“The Reid bill also assaults health savings accounts, or HSAs, which allow individuals to accumulate tax-free funds for future medical expenses when coupled with low-premium, high-deductible insurance. The Reid bill changes tax provisions to make HSAs less attractive, but the real threat comes via increased regulation.

These insurance products will likely be barred from the insurance ‘exchanges’ that will demolish and supplant today’s individual market. Employers will also find them more difficult if not illegal to offer once the government has new powers to ‘define the essential health benefits’ that all plans must eventually offer. Plans that focus mainly on catastrophic health expenses, instead of routine procedures, aren’t generous enough for Democrats.

In other words, instead of bridging the gap between payer and consumer, the very heart of the problem, we’re increasing the gap.

Mark my words, this can have no other effect than to increase health care costs.  This won’t just leave the costs as they are now, but make them worse.  People who are already being responsible about health care costs will no longer be incented to do so.

Even worse, remember the other effect of the “tragedy of the commons” I discussed.  The crab fisherman I talked about did everything they could to get all the crabs before somebody else did.  The same applies here.

Health care is a scarce resource (meaning there isn’t an unlimited amount of it).  This is because there are a limited number of doctors and other health care professionals, facilities, machines, etc.  One reason prices are so high (besides the lack of price competition, see post linked above) is that our health care system is overburdened.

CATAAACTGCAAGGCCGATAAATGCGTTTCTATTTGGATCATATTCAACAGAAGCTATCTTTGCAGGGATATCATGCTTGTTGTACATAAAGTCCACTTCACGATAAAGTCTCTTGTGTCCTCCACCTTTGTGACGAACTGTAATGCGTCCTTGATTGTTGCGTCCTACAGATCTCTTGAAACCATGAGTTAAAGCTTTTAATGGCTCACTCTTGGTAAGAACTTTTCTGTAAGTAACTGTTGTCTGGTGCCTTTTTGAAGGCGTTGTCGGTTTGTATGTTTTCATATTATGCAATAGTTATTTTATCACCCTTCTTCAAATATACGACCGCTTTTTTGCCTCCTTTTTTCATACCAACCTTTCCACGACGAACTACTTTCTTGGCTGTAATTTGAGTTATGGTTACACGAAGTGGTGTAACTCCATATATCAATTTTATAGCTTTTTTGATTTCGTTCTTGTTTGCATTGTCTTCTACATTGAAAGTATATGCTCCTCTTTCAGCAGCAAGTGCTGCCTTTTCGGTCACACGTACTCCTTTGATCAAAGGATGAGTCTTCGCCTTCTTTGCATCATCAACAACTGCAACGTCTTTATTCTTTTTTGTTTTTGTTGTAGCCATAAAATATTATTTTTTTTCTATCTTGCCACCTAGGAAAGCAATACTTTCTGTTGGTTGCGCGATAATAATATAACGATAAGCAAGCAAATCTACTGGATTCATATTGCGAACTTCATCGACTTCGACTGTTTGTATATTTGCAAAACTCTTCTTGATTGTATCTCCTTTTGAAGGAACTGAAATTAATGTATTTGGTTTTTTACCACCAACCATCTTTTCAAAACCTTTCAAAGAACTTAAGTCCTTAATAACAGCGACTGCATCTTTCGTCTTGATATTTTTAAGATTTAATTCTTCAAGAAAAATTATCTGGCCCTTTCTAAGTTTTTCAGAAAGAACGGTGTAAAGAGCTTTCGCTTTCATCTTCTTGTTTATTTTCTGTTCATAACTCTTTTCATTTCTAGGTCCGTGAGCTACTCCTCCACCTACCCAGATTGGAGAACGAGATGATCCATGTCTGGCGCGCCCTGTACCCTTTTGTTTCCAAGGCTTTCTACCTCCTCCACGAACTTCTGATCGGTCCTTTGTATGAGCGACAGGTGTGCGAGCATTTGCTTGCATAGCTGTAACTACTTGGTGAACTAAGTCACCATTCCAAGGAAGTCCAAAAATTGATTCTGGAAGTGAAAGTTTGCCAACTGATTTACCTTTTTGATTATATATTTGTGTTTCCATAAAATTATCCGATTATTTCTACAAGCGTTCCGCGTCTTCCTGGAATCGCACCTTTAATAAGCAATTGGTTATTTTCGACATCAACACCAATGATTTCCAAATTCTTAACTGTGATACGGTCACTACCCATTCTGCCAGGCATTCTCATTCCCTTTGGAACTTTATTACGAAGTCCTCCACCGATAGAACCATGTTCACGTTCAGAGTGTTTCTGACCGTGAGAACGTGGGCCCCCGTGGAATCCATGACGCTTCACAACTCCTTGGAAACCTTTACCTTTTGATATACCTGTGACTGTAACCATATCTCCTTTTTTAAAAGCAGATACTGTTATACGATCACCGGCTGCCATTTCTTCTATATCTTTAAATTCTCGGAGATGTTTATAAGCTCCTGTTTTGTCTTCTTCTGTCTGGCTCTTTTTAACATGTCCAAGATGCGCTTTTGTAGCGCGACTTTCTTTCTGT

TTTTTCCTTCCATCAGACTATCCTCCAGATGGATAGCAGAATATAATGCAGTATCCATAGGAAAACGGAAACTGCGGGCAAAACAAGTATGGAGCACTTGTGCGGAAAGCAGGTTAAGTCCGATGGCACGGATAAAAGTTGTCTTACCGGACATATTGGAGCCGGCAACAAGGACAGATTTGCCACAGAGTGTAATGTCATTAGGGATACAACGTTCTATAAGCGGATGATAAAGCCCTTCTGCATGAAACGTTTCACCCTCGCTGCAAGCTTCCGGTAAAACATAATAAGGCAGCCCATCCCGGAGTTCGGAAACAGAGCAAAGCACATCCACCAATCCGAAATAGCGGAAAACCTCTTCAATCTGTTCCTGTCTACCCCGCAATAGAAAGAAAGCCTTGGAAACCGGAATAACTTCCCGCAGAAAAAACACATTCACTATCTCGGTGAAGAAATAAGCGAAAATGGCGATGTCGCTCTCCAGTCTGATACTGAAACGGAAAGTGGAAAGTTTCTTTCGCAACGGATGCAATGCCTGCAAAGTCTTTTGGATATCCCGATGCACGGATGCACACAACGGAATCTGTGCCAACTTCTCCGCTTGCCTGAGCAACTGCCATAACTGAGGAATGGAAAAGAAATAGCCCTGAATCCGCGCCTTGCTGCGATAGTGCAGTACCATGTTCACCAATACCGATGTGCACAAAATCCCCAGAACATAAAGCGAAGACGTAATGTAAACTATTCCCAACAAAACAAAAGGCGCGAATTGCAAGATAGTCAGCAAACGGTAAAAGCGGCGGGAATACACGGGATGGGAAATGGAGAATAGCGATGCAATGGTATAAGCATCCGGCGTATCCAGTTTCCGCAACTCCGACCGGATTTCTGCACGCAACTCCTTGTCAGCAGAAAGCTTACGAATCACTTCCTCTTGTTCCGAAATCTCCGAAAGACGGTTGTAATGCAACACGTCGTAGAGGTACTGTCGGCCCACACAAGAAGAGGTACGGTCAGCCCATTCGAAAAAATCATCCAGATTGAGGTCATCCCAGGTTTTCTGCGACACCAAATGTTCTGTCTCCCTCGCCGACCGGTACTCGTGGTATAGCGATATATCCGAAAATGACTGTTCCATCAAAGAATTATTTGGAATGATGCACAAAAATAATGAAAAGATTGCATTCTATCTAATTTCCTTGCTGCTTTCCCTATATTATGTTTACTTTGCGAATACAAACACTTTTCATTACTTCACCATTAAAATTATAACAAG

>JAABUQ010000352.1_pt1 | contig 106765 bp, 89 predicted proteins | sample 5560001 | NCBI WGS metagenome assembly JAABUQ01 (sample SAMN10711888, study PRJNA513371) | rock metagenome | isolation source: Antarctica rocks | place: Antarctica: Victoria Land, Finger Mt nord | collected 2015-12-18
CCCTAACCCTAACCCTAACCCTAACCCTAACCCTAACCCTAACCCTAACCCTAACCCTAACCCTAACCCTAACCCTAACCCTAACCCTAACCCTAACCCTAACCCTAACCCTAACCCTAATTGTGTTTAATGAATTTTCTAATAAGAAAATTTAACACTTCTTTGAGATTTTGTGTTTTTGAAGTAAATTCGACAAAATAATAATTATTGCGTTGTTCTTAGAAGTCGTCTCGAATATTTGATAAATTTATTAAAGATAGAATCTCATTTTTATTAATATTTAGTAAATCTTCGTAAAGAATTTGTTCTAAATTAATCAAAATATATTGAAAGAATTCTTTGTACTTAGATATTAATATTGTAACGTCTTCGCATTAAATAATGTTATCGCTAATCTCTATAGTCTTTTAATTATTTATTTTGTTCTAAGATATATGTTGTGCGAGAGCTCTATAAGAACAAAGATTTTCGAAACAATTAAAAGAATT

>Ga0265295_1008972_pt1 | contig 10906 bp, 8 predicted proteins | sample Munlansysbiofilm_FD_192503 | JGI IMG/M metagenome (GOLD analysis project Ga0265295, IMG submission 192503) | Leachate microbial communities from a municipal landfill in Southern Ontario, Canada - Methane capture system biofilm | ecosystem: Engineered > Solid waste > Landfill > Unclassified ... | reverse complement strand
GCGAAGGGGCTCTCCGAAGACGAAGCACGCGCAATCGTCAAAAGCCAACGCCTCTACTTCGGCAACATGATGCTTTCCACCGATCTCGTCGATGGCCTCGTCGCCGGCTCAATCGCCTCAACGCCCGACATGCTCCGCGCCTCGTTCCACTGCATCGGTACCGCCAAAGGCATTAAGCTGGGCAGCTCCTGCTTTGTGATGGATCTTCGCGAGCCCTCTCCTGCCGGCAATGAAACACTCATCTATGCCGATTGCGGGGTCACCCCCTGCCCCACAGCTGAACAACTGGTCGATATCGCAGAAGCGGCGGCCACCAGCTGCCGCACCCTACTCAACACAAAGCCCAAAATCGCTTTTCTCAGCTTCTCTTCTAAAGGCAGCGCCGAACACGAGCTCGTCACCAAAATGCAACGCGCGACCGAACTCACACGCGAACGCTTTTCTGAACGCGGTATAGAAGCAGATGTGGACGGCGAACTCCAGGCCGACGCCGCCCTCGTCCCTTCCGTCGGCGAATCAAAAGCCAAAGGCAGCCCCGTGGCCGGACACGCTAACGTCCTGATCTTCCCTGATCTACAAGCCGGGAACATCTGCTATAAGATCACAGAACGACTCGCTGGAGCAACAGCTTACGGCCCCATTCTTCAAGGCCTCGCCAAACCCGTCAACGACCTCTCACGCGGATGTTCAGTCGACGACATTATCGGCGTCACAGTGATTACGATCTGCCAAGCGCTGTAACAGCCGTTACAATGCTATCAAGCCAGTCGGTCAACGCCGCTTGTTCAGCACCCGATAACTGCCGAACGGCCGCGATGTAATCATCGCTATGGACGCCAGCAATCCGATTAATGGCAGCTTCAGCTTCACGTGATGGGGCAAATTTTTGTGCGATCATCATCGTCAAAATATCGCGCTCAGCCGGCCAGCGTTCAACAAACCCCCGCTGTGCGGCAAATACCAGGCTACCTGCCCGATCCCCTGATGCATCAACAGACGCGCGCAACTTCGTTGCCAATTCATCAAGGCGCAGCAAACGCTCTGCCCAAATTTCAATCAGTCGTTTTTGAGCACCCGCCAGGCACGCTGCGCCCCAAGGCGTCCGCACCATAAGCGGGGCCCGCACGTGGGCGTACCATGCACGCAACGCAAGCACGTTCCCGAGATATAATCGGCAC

Cash Money

Image by jtyerse via Flickr

Another scarce resource is money.  Despite the government’s willingness to deficit finance over the past 10 years or so, there is a scarce amount of money in the world.  Of course, the US could start printing money (they’re not, despite what Glen Beck says) but if they do that on a large scale, get ready to occupy your underground bunker ’cause things will get rough.

Given that the services and the ability to pay for them are scarce, we can expect Congress to work to manage those costs through lower coverage and higher premiums for the “public” option (or legislation that makes other plans look worse, compared to the public option).

Knowing this, consumers who enroll in the public option (already expected to be the highest users of the health care system) will explode their utilization in an effort to get all the services they can before the costs go up.

The bottom line is this:  the current Senate plan not only doesn’t do anything to cut health care costs, it will raise them.  Guaranteed.  At a price of $1.2 trillion ($2.5 trillion by some measures that account for Congress’ accounting gimmicks), this is unacceptable.

Please, please, please contact your Senator and Harry Reid’s office and make sure they know how you feel about this bill.  Your ability to provide health care for your family is at stake.

{{BArch-description|1=Arbeitsloser auf Arbeits...
Image via Wikipedia

US GDP increased at a 3.5% rate (last paragraph) in the third quarter of 2009.  While this is great news, a lot of people are asking, “where are the jobs?”  Unemployment rate is 10.2% nationally, which is about 6% higher than full employment.  What’s the deal, economy?

Of course there are many potential explanations why unemployment would continue to rise while GDP increases.  Those reasons are specific to each recession, in my opinion.  I believe there’s a simple, plausible explanation, right now.

Continue Reading